Lorne Lanning has had a wide-ranging artistic career: He’s a classically trained canvas artist. He’s been a voice actor. He co-founded video game firm Oddworld Inhabitants and made four Oddworld games before shutting the studio in 2005. Lately, he’s been working on a new digital entertainment business.

He will be one of the speakers at Nvidia’s Nvision 08 this week in San Jose, where he will expound upon digital art. Lanning says digital art will become a much bigger business and become a viable career for budding young professional artists.

VB: You started your career as a painter in New York.

LL: I was painting. I had an art factory with artists. We got ten paintings done every eight weeks. We were preselling them for $50,000 each. That was the real art market. Some people were selling paintings for $500,000 each. When I moved to California, I got into the digital animation and then video game business.

VB: Do you think digital art (like the piece pictured left) can cross from the niche to the mainstream?

LL: You can’t sell it for that much. It’s hitting the mainstream, but in the form of screen savers and desktop art. But that could change. When people buy 120-inch TVs for their homes, they will want to do something with those screens. They’re not just for watching movies. They can display art. You can stick a memory card in there and start showing slide shows of art. This visual real estate will become much more than a motion picture machine. It will be an extension of your environment. That means there will be new business models emerging for digital animators and digital still-frame artists.

VB: What is different about digital art?

LL: I’m excited about what computing is doing to enhance one of our greatest natural resources, which is our artistic community. We have a stigma that digital art might not be perceived as real art. That’s an absurd assumption in the first place. But let’s ignore that conversation about ignorance for now. What’s happening with visual computing for artists is that it is making things possible that couldn’t be done before. Traditionally with oil painting, the chances are you spent an enormous amount of time on that. The art is not appreciated for the intent of the artist, but more for the pain and perseverance and craftsmanship of it. These sadists believe artists should doodle everything on the canvas. But sometimes the artist’s message is far more important than anything he brings with his craft. That message is what’s potent, whether it’s a novel or journalism or animation. If we hold the idea that the artist should be painting all that detail, then an artist can paint no more than 200 paintings in a lifetime. We’ve learned that excellence comes through iteration in art. You have to do a lot of art before you do something great. With digital art, I can infinitely experiment. With experimentation comes growth. The medium of the oil painting becomes a hindrance to artistic growth.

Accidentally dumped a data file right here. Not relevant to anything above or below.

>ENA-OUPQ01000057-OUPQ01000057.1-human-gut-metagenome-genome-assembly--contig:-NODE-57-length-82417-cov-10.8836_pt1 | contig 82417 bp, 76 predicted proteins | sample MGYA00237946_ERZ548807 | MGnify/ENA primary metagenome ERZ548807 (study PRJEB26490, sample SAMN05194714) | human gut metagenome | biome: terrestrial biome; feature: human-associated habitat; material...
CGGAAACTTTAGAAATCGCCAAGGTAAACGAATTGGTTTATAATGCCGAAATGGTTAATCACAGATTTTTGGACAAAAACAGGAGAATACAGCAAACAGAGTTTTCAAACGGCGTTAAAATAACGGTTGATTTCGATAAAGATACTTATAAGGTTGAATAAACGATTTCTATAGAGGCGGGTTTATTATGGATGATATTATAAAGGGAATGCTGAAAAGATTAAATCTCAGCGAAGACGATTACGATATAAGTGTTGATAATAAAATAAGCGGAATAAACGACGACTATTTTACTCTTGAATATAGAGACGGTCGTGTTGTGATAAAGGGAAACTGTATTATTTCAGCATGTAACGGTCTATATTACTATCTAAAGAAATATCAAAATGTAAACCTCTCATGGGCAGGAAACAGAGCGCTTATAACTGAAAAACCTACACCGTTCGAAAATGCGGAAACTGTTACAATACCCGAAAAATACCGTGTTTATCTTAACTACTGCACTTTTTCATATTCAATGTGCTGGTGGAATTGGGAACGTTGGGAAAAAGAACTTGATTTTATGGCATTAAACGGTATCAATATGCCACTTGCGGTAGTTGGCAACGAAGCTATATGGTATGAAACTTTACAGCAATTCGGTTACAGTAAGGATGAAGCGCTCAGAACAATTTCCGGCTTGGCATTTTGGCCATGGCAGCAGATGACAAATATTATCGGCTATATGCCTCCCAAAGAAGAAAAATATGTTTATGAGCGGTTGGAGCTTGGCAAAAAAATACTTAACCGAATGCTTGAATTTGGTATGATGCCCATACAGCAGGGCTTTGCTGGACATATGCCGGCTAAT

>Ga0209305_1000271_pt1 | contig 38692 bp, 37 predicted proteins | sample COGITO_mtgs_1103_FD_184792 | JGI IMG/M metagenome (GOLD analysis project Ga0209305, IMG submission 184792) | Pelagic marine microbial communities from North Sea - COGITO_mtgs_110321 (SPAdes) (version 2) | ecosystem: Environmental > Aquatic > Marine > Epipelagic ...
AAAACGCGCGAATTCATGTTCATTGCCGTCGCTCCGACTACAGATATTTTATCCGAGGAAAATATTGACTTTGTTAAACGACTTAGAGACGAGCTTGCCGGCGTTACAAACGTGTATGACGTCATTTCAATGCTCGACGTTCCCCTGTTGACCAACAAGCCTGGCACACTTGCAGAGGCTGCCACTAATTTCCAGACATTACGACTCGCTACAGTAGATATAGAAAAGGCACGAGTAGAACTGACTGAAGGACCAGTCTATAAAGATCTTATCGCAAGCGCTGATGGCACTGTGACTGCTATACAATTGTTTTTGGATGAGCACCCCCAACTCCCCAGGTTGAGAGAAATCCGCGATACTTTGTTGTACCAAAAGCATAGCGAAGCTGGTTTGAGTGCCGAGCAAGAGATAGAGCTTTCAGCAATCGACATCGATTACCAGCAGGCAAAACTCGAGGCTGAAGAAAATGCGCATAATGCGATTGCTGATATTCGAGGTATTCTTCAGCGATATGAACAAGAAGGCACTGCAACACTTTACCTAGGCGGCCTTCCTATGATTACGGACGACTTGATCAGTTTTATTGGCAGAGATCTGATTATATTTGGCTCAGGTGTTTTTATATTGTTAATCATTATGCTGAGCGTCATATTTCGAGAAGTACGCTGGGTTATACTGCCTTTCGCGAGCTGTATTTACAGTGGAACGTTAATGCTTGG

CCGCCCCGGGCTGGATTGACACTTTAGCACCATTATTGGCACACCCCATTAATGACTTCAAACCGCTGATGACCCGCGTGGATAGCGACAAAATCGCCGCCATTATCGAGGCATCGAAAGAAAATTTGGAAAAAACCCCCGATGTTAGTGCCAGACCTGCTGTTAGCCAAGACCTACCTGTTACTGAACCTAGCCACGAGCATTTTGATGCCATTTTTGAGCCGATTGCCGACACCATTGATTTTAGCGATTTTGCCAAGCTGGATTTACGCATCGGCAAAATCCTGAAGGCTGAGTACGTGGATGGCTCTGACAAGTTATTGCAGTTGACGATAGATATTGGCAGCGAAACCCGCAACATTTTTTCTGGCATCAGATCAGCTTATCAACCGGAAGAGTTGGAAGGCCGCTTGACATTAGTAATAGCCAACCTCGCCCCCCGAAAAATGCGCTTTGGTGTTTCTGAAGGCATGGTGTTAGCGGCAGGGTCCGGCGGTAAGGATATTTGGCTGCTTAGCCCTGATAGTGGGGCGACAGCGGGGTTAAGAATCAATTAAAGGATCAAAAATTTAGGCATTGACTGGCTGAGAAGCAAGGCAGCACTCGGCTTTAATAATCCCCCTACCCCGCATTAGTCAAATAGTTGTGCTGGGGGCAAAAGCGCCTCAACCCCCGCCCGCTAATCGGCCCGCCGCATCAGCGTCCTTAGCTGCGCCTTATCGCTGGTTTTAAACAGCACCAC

VB: So you can see this faster evolution in computer-generated art?

LL: We’ve got this new computing power that lets us use game engines (the tools used to make and display games) to make feature-class animated movies and art. That’s giving us more creative and business opportunities. When we have a medium that allows the artist to iterate faster and faster, now we see artists learn in one decade – someone like Andrew Jones, a founder of game developer Massive Black (art pictured left) – has a great body of work. He’s part of the generation that grew up with computing. For him, to not use a computer for art is absurd. The learning curve and evolution is accelerated. We are seeing an evolution of artists that we haven’t seen before in human history. These people are just getting started with self-discovery. They aren’t bound by the medium. The artists can get smarter. The medium can keep up with them.

VB: How old is computer-generated art now?

LL: It’s 30 years at the most. It really got going in the mid-1980s. Now people know what CG means. It has permeated our culture. People thought it was a fad. Now it’s part of the vernacular. Video games are hugely responsible for it.

VB: There are a lot of components to digital art. There are games. There are special effects in movies, the Pixar films, and the still art. How far has it come?